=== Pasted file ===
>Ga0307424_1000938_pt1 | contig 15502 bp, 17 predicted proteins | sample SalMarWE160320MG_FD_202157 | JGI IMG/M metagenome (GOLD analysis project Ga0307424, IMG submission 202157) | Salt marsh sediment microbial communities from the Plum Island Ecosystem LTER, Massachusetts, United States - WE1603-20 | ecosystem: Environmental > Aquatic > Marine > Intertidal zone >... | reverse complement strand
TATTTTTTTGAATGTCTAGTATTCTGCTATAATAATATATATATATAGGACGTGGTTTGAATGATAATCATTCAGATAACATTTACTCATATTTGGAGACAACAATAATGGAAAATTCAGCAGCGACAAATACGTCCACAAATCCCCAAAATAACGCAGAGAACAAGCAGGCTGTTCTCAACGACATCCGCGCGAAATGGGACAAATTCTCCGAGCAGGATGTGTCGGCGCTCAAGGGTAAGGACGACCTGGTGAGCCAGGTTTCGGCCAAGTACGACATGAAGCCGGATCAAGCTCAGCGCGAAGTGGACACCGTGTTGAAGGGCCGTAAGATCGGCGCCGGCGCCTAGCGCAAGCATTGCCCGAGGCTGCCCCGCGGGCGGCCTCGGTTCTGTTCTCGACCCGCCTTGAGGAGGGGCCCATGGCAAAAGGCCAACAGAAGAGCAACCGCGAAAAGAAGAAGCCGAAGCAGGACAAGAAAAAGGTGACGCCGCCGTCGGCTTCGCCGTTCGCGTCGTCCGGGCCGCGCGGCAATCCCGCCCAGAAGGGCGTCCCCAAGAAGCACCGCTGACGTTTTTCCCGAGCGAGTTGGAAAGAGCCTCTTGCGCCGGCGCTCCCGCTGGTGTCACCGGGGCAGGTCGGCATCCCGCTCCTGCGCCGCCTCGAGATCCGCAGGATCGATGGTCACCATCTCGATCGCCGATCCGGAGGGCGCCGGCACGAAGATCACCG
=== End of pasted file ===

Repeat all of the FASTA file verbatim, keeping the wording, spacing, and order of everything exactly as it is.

>Ga0307424_1000938_pt1 | contig 15502 bp, 17 predicted proteins | sample SalMarWE160320MG_FD_202157 | JGI IMG/M metagenome (GOLD analysis project Ga0307424, IMG submission 202157) | Salt marsh sediment microbial communities from the Plum Island Ecosystem LTER, Massachusetts, United States - WE1603-20 | ecosystem: Environmental > Aquatic > Marine > Intertidal zone >... | reverse complement strand
TATTTTTTTGAATGTCTAGTATTCTGCTATAATAATATATATATATAGGACGTGGTTTGAATGATAATCATTCAGATAACATTTACTCATATTTGGAGACAACAATAATGGAAAATTCAGCAGCGACAAATACGTCCACAAATCCCCAAAATAACGCAGAGAACAAGCAGGCTGTTCTCAACGACATCCGCGCGAAATGGGACAAATTCTCCGAGCAGGATGTGTCGGCGCTCAAGGGTAAGGACGACCTGGTGAGCCAGGTTTCGGCCAAGTACGACATGAAGCCGGATCAAGCTCAGCGCGAAGTGGACACCGTGTTGAAGGGCCGTAAGATCGGCGCCGGCGCCTAGCGCAAGCATTGCCCGAGGCTGCCCCGCGGGCGGCCTCGGTTCTGTTCTCGACCCGCCTTGAGGAGGGGCCCATGGCAAAAGGCCAACAGAAGAGCAACCGCGAAAAGAAGAAGCCGAAGCAGGACAAGAAAAAGGTGACGCCGCCGTCGGCTTCGCCGTTCGCGTCGTCCGGGCCGCGCGGCAATCCCGCCCAGAAGGGCGTCCCCAAGAAGCACCGCTGACGTTTTTCCCGAGCGAGTTGGAAAGAGCCTCTTGCGCCGGCGCTCCCGCTGGTGTCACCGGGGCAGGTCGGCATCCCGCTCCTGCGCCGCCTCGAGATCCGCAGGATCGATGGTCACCATCTCGATCGCCGATCCGGAGGGCGCCGGCACGAAGATCACCG